Tag: non-fiction book

Tanya Talaga’s — Seven fallen feathers *****

Tanya Talaga’s — Seven fallen feathers *****

Canadian Journalist, Tanya Talaga chronicles the lives and deaths of seven First Nation teens in Thunder Bay who lost their lives after moving from remote Ontario communities to attend secondary school in the city.

In this non-fiction account, we learn about life in Thunder Bay for First Nation teens, about the Aboriginal parents and their communities who come together to search for the children when they first disappear, and their contact with police and how the Thunder Bay police handle each case.

This is a well written, must read for all Canadians so we grasp the systemic racist culture within the police force as well as the government and communities at large.

Beverley Gray’s — The boreal herbal

Beverley Gray’s — The boreal herbal

This non-fiction book deals with wild foods and medicinal plants in Canada. It describes how and when to forage for different plants such as chickweed or wild rose.

What I find useful beside the information under each plant are the excellent clear photographs to help identify the right plant. Additionally, at the back of the book are recipes incorporating wild foods, but best of all, is a chart explaining each herb’s health benefit for healing ailments. I wouldn’t be without this book.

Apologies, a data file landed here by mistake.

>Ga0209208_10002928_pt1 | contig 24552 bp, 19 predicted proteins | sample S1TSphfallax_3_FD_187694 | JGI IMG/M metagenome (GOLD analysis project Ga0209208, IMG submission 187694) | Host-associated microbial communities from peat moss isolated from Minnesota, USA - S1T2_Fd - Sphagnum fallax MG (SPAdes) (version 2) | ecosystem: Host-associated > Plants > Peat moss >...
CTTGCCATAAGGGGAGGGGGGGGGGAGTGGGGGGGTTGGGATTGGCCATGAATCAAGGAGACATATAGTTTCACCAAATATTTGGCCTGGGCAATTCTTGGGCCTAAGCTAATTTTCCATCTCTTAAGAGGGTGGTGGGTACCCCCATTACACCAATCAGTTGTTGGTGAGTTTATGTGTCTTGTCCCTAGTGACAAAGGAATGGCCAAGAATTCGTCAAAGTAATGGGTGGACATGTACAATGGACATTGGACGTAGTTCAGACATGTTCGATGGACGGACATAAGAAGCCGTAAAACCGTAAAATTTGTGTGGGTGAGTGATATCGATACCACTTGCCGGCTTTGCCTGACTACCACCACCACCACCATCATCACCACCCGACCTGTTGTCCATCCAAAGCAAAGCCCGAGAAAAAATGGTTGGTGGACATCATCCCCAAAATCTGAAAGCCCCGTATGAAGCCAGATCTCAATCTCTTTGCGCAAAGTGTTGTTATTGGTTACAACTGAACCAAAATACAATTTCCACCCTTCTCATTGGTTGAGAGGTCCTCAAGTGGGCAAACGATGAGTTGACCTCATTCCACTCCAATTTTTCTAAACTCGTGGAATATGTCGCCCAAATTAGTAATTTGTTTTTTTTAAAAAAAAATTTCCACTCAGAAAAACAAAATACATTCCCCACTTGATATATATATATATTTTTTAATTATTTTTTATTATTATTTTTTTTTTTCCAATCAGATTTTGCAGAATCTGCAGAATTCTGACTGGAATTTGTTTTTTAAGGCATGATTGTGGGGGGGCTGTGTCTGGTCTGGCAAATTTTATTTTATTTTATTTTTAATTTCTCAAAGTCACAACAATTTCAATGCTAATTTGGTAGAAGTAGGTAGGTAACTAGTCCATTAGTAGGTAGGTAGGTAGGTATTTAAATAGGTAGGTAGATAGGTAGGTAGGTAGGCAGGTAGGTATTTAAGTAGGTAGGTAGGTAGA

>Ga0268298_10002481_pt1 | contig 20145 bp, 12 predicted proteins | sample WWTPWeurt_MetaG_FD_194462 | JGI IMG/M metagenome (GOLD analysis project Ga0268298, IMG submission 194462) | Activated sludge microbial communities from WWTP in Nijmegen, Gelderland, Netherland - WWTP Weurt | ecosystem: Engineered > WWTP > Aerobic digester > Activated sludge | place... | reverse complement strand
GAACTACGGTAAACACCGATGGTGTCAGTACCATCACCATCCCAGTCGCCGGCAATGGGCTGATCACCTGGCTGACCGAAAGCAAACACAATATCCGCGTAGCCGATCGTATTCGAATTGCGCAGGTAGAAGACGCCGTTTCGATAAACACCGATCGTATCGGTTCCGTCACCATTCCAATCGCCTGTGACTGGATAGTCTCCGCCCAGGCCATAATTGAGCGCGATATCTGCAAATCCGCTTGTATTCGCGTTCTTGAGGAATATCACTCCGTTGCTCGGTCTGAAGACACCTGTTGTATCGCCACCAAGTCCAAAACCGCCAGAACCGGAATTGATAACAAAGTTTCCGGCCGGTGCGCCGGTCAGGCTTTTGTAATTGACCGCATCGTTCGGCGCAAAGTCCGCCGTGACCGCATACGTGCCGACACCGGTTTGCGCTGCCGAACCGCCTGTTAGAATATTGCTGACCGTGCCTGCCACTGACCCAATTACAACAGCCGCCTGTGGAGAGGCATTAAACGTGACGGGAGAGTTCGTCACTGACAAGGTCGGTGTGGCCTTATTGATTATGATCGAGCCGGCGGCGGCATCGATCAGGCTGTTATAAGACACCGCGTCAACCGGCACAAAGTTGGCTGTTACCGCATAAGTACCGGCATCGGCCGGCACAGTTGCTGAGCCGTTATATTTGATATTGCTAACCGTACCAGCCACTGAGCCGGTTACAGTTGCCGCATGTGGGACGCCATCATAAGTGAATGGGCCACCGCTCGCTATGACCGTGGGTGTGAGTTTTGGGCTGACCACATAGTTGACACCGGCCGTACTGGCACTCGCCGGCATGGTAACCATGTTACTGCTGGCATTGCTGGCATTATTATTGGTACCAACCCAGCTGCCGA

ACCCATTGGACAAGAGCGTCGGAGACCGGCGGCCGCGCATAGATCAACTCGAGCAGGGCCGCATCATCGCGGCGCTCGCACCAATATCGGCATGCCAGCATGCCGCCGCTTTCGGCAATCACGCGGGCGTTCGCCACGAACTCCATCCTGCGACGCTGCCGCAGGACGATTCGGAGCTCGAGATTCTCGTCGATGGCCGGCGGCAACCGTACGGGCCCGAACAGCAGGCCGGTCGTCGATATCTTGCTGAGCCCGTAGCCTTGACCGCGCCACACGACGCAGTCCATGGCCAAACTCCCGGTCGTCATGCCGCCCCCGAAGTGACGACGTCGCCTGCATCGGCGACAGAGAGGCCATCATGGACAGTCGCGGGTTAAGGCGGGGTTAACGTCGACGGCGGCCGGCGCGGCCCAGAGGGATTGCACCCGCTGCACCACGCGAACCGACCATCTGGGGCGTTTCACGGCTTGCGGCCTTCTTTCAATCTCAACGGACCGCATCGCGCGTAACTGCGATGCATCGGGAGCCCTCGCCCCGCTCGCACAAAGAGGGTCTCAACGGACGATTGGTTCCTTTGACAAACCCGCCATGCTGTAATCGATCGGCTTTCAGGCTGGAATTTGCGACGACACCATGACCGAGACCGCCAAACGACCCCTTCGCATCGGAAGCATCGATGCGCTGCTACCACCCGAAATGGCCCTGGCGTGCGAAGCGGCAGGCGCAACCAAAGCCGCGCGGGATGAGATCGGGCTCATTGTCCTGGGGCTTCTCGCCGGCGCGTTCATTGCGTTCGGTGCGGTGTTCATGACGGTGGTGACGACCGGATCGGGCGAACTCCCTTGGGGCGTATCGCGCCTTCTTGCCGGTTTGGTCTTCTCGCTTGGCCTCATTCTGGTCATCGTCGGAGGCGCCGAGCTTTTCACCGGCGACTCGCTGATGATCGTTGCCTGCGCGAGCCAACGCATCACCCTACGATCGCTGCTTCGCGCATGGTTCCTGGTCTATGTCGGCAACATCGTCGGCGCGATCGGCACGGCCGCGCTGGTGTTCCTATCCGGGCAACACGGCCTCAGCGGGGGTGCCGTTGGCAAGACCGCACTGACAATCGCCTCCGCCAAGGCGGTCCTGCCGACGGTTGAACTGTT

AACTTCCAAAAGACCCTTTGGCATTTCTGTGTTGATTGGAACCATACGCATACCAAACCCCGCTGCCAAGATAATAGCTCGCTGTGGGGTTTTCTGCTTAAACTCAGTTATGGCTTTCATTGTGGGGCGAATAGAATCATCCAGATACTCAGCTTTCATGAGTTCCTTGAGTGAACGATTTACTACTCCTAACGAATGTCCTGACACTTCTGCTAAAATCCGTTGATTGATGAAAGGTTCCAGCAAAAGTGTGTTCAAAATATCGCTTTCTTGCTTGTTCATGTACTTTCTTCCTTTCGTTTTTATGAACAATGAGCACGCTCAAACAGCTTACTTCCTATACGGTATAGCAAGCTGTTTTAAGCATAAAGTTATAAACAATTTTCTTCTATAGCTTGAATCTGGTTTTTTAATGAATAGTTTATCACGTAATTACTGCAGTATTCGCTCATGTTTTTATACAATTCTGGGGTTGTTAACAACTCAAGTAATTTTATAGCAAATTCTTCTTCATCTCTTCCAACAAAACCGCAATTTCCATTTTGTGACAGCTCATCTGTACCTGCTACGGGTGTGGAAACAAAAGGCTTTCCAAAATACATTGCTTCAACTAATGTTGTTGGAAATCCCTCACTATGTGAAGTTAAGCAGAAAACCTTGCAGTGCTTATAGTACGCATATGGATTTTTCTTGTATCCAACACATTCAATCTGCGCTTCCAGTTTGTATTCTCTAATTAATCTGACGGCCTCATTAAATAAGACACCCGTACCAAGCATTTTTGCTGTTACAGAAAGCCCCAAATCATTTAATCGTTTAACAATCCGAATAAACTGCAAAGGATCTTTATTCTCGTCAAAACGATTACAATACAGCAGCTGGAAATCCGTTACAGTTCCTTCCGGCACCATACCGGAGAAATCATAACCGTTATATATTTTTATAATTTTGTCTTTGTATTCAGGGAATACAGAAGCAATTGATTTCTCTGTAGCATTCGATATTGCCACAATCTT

Vandana Shiva’s — Biopiracy *****

Vandana Shiva’s — Biopiracy *****

This non-fiction book briefly examines the North’s attitude over the last 500 years. During colonialism the North claimed the rest of the world was empty and theirs to plunder; that nature was a non-entity from which to gain profit.

The focus however, is on the present under globalization and “free” trade agreements and how the North has patented plants and animals from the South in its quest for profit. What has been the impact on societies and the planet will astound any reader of this important book.

M. Wylie Blanchet’s — The curve of time *****

M. Wylie Blanchet’s — The curve of time *****

After being widowed in 1927, Blanchet took off with her children as skipper in her seven metre boat every summer to tour deserted inlets and abandoned First Nation villages. She cruised from her home on Vancouver Island along the Straight of Georgia between the Gulf Islands braving storms and engine breakdowns single handed.

This is a wonderful memoir that made me feel I was on an extended holiday to these isolated and pristine locations.